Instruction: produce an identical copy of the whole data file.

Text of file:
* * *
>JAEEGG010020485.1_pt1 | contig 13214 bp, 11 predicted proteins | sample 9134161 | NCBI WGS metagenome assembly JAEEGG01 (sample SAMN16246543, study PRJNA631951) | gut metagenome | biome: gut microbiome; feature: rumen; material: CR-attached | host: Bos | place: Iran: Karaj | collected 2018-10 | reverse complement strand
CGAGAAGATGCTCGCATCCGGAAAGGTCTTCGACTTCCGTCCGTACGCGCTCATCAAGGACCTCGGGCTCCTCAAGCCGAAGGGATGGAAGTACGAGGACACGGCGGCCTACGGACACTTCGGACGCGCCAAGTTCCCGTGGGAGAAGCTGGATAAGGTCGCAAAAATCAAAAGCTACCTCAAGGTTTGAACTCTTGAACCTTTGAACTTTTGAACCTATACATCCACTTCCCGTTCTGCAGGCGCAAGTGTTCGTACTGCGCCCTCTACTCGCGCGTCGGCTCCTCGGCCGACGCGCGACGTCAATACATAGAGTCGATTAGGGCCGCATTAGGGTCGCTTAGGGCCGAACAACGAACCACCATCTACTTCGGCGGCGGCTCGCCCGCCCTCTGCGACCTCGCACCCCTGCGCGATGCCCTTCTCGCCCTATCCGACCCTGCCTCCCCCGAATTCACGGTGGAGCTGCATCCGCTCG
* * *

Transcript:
>JAEEGG010020485.1_pt1 | contig 13214 bp, 11 predicted proteins | sample 9134161 | NCBI WGS metagenome assembly JAEEGG01 (sample SAMN16246543, study PRJNA631951) | gut metagenome | biome: gut microbiome; feature: rumen; material: CR-attached | host: Bos | place: Iran: Karaj | collected 2018-10 | reverse complement strand
CGAGAAGATGCTCGCATCCGGAAAGGTCTTCGACTTCCGTCCGTACGCGCTCATCAAGGACCTCGGGCTCCTCAAGCCGAAGGGATGGAAGTACGAGGACACGGCGGCCTACGGACACTTCGGACGCGCCAAGTTCCCGTGGGAGAAGCTGGATAAGGTCGCAAAAATCAAAAGCTACCTCAAGGTTTGAACTCTTGAACCTTTGAACTTTTGAACCTATACATCCACTTCCCGTTCTGCAGGCGCAAGTGTTCGTACTGCGCCCTCTACTCGCGCGTCGGCTCCTCGGCCGACGCGCGACGTCAATACATAGAGTCGATTAGGGCCGCATTAGGGTCGCTTAGGGCCGAACAACGAACCACCATCTACTTCGGCGGCGGCTCGCCCGCCCTCTGCGACCTCGCACCCCTGCGCGATGCCCTTCTCGCCCTATCCGACCCTGCCTCCCCCGAATTCACGGTGGAGCTGCATCCGCTCG